Monday, August 29, 2005

Hume and Causal Perception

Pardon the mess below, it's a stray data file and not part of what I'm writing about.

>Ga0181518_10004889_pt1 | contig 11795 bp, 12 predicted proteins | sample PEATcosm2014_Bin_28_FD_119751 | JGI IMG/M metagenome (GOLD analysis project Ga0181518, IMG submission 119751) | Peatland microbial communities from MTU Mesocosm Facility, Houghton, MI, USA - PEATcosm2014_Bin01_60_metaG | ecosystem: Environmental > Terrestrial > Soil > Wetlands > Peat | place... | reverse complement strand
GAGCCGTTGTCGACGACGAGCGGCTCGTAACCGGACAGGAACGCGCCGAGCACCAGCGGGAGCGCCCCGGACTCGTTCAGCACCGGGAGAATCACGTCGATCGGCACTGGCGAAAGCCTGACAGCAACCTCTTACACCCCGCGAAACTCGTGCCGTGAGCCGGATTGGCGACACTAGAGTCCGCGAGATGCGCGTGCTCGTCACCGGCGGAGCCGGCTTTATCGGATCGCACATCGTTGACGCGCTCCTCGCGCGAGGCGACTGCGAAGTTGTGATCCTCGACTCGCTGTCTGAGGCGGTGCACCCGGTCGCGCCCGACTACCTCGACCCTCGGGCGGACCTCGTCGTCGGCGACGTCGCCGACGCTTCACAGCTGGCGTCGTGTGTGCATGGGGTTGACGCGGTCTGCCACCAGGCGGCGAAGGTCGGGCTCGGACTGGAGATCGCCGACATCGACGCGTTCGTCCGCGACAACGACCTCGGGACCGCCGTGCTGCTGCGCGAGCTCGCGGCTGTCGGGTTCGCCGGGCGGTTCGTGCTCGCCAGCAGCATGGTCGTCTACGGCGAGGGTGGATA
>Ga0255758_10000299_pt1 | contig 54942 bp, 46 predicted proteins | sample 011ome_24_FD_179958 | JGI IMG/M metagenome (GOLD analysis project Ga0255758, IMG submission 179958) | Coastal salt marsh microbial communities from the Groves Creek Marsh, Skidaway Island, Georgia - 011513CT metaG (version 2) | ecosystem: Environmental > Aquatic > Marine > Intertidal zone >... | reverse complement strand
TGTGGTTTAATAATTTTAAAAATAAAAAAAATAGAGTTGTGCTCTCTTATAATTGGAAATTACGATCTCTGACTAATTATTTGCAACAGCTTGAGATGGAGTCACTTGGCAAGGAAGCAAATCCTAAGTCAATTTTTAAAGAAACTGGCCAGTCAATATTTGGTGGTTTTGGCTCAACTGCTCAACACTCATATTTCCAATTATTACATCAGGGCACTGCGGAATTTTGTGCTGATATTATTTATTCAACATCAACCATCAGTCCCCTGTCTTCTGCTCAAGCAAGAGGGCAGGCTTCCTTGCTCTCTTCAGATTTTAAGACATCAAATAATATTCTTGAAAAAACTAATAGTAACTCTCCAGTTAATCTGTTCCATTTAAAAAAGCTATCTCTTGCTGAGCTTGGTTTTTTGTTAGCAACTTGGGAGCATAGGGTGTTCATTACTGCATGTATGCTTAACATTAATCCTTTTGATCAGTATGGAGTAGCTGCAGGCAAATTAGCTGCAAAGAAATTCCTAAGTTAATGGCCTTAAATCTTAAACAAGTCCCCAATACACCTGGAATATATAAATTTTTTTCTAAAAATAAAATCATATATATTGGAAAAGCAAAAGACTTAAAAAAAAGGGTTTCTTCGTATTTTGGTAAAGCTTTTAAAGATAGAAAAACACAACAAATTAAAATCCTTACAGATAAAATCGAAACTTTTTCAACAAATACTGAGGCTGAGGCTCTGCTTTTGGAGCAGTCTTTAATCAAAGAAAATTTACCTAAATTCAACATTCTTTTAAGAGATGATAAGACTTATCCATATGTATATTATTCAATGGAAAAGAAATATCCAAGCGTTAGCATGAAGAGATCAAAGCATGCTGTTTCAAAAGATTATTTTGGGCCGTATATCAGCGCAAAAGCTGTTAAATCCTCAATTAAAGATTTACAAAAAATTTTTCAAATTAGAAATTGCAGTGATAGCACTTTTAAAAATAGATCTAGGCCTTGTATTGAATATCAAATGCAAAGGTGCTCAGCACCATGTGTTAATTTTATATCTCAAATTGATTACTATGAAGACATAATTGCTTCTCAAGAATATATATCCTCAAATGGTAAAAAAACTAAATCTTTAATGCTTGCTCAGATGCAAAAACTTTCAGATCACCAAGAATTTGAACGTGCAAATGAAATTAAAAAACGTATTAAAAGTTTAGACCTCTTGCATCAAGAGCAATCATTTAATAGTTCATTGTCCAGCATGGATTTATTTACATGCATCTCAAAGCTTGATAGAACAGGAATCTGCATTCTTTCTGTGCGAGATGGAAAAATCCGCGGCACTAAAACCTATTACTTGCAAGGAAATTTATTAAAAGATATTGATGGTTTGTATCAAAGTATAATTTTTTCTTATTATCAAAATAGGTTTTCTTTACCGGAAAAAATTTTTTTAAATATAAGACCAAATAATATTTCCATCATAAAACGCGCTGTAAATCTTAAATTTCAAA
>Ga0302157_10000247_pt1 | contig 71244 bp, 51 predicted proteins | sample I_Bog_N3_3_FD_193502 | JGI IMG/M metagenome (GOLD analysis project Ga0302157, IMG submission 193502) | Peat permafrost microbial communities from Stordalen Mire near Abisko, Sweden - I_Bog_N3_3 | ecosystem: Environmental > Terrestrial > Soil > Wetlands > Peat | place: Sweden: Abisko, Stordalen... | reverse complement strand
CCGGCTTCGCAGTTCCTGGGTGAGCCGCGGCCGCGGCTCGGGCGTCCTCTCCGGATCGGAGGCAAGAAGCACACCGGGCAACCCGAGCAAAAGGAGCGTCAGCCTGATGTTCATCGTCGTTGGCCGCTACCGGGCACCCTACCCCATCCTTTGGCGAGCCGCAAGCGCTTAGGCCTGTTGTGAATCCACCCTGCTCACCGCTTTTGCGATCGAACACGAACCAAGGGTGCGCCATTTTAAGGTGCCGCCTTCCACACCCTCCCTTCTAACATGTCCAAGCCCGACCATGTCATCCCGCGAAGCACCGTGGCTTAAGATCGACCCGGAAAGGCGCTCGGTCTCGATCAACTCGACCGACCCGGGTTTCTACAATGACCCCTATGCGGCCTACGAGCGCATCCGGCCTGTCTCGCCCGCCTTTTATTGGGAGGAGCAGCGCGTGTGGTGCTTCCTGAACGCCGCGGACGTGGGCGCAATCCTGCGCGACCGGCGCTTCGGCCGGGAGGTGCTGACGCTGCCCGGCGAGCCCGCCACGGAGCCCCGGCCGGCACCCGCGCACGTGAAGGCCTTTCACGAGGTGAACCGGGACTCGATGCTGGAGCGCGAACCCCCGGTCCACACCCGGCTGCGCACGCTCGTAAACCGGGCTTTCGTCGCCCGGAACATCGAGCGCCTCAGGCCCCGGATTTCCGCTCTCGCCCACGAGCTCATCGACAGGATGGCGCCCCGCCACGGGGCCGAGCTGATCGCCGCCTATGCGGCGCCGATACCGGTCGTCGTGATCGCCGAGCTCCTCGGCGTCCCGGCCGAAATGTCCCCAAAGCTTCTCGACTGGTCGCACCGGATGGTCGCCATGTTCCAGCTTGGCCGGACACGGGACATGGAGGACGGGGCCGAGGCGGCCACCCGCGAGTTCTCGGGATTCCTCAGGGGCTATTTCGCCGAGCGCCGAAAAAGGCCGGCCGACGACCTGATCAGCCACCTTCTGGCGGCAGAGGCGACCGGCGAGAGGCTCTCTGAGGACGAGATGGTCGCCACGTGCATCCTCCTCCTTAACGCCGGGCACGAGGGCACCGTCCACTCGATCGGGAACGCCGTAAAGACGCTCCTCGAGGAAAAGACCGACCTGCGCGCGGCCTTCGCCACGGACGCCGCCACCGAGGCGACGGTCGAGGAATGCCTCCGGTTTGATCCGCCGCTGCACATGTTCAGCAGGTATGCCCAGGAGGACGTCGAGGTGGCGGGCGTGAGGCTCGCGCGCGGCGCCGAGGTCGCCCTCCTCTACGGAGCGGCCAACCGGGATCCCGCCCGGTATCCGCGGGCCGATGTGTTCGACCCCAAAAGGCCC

Chris points to this very cool discussion (PDF) of the development of causal perception in infants. My one quibble is that direct launching isn't so obviously prototypical; the tendency to think it so developed only in the past three hundred years. Prior to that, the prototypical case of physical causation was the steady (constant) push. That's why almost all serious discussions of causation prior to the 18th century assume that the primary form of causation is simultaneous causation (i.e., cause causing and effect happening are simultaneous -- indeed, are the same thing considered under different aspects). The tendency to assume that the primary form of causation is successive (i.e., cause causes then the effect happens) is something newer. Its origin is tricky to pin down, but might be roughly summarized as mechanism, occasionalism, and Hume, or even put into an even rougher and more summarized form as the billiard ball universe; this swept over the scene of thought, and attempts to restore some form of the simultaneous-dominant view (e.g., Lady Mary Shepherd's) were simply ignored. (As Shepherd argues at length, there are, in fact, good philosophical reasons for having a simultaneous-dominant rather than a successive-dominant view; for one thing, it more easily avoids skeptical paradoxes.) In fairness, the authors at a later point trace the sort of causation they are discussing to Hume. As I said, this is something of a quibble; direct launching, I suspect, is a much more fruitful field for experiment on causal perception than steady pushing is. As a sidenote, Hume's billiard ball example, which is mentioned in the chapter, actually comes from Malebranche. They both agree that the example shows that we have no objectively-grounded idea of causation between the two balls. Malebranche concludes that there must be some other cause at work; Hume concludes that our idea of causation must be subjectively-grounded (namely, in the irresistibility of inference created in us by constant conjunction). The entire section of Enquiry Section VII, in fact, is an interaction with Malebranche: Hume lifts several arguments without significant change from Malebranche's attack on scholastic theories of causation (he adds several of his own, however).

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